Architectural Rejuvenation at the Inn on Ferry Street
One of the practical examples of the activities of the University Center Cultural Association is the renovation of the Inn on Ferry Street. This complex of six historic buildings that today makes up the Inn on Ferry Street came under ownership by the Detroit Institute of Arts in the 1970s when the buildings were mostly used for music lessons and storage.
The breakfast room at the Inn on Ferry Street
Finally plans were made to restore these unique buildings and to find a more appropriate use for them. A decision was made to turn these buildings into a 42-room boutique hotel. But renovating more than 40 rooms would be a tough economic challenge and required substantial amounts of money. In excess of $4 million of the project were funded through loans, and another $4+ million were raised through various grants. In total, more than twenty-four sources of finances were tapped into to put together the financing for this large-scale project.
A perfect place to catch a few rays of sunshine
Assistance for this project came from one of Detroit’s most fervent supporters. Mr. Richard Manoogian, the owner of Masco Corporation, a Fortune 500 corporation that manufactures and distributes building and home improvement products, made available deep discounts on building supplies and interior décor products. The renovations on the six buildings that were to make up the Inn on Ferry Street started in 2000 and were finally completed in 2001. The property opened in November of 2001, just shortly after the 911 terrorist attacks had caused a severe downturn in the entire tourism industry. The next three years were very tough, but in 2004 finally occupancy rose to 74%.
My private bathroom
Today the Inn on Ferry Street features 42 unique and gorgeously designed guest rooms, a large breakfast room (breakfast is included free of charge), a business centre with complimentary meeting space for guests and great common areas in all the buildings that allow the guests to socialize and relax.
Strawberry waffles for breakfast
The Inn on Ferry Street provides a great Midtown location with excellent amenities for leisure and business travellers. In addition to the business centre, it provides free wireless Internet access, a free shuttle service covering the Midtown and Downtown areas, valet service and room service. A big breakfast buffet is available every day from 6 am to 10 am at no extra charge, and coffees, teas and fresh fruit are available during the day.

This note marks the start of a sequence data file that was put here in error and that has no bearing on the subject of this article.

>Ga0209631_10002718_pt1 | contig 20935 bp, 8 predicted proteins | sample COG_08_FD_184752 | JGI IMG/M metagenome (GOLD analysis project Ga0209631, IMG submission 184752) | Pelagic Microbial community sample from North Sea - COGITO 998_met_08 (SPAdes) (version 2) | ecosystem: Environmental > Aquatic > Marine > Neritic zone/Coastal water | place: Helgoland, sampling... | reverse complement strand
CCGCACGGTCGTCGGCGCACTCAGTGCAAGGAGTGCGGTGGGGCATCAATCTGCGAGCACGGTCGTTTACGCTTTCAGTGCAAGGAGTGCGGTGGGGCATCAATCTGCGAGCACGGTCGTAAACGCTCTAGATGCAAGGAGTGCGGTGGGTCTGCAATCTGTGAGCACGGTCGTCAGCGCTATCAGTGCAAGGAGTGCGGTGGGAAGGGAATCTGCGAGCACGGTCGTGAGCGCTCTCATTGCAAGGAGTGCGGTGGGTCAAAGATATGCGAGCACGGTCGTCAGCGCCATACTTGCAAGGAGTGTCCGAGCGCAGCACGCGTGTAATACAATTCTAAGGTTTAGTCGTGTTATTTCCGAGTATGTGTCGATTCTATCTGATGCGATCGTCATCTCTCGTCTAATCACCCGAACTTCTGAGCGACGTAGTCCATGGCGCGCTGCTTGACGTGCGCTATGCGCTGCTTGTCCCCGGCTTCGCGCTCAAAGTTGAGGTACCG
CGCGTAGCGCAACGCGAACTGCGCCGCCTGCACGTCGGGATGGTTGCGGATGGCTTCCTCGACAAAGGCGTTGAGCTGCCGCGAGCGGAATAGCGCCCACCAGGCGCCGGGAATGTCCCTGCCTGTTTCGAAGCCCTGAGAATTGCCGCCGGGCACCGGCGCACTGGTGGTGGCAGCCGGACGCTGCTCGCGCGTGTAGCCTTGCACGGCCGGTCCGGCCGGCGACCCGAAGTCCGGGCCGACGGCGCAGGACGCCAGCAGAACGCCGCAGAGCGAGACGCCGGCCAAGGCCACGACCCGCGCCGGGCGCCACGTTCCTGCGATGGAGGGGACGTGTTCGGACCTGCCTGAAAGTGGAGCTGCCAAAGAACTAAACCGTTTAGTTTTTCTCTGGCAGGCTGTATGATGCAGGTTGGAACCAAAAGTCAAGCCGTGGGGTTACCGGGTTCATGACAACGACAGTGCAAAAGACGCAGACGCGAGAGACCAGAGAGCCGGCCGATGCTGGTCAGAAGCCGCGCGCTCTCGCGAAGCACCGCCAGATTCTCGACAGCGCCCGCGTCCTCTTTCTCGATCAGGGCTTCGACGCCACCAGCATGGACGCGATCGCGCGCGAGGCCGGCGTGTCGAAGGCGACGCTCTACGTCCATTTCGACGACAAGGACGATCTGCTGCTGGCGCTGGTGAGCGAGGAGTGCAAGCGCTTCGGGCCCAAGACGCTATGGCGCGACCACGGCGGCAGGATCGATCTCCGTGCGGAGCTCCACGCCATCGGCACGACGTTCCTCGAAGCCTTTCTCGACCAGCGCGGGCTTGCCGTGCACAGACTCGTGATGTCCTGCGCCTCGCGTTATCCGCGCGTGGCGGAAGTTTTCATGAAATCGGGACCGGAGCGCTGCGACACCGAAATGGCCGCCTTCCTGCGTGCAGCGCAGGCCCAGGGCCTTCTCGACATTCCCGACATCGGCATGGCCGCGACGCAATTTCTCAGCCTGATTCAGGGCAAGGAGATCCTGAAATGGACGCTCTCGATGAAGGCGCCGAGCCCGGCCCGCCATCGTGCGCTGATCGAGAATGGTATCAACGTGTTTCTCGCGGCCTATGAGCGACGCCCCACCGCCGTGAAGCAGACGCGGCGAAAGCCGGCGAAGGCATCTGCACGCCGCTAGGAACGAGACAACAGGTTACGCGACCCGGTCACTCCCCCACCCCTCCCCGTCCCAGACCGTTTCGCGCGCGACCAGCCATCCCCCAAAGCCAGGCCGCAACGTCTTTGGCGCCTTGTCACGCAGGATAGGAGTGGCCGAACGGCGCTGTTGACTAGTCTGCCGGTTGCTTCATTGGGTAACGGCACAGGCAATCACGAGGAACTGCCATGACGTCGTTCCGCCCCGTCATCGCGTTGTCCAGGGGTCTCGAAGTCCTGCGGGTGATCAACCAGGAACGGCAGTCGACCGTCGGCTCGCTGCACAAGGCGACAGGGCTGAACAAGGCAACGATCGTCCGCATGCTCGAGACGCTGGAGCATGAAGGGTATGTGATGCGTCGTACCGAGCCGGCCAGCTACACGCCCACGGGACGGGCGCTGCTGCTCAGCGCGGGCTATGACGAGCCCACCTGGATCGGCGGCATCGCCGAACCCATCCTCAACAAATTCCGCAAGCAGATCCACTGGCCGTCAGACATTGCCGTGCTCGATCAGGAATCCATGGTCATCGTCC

A generous breakfast table
I was staying in a two bedroom suite with a separate sitting room in the Raymond C. Smith Carriage House that was built in 1892 and holds seven guest bedrooms. The Scott House is the main building of the complex since it is the location of the reception area, the breakfast room and the business centre. It also features 3 guest bedrooms.
Every room is unique
The Pungs House was built in 1892 for a railway magnate and holds nine uniquely decorated guest bedrooms while the Owen House dates back to 1887 and used to belong to the owner of a dry goods firm. It consists of seven luxurious bedrooms and two large executive suites. The main floor holds a glamorous parlour with a baby grand piano and two fireplaces.
Another historically inspired sitting area
The Rohm House finally was constructed in 1888 for the president of the Detroit Carriage Company. Nine guest bedrooms are located here and the popular second floor suite offers ultimate luxury with its Jacuzzi tub, private balcony and Asian influenced décor. The Inn on Ferry Street offers a great location in Detroit’s Cultural Center and is a prime example of some of the architectural rejuvenation that has been happening in various parts of the city.
The Inn on Ferry Street
Given its complicated history, Detroit today is a very fascinating city. Despite past and current problems, Detroit has many different vibrant communities, each driven by local urbanists who love their city and their neighbourhoods. Sue Mosey is one of Detroit’s foremost leaders of successful community redevelopment and has played a huge role in creating the new face of Midtown Detroit’s Cultural Center. And the Inn on Ferry Street is a prime example of outstanding historic preservation and state-of-the-art refunctioning of properties that are definitely worth saving.
Statue at the Detroit Institute of Arts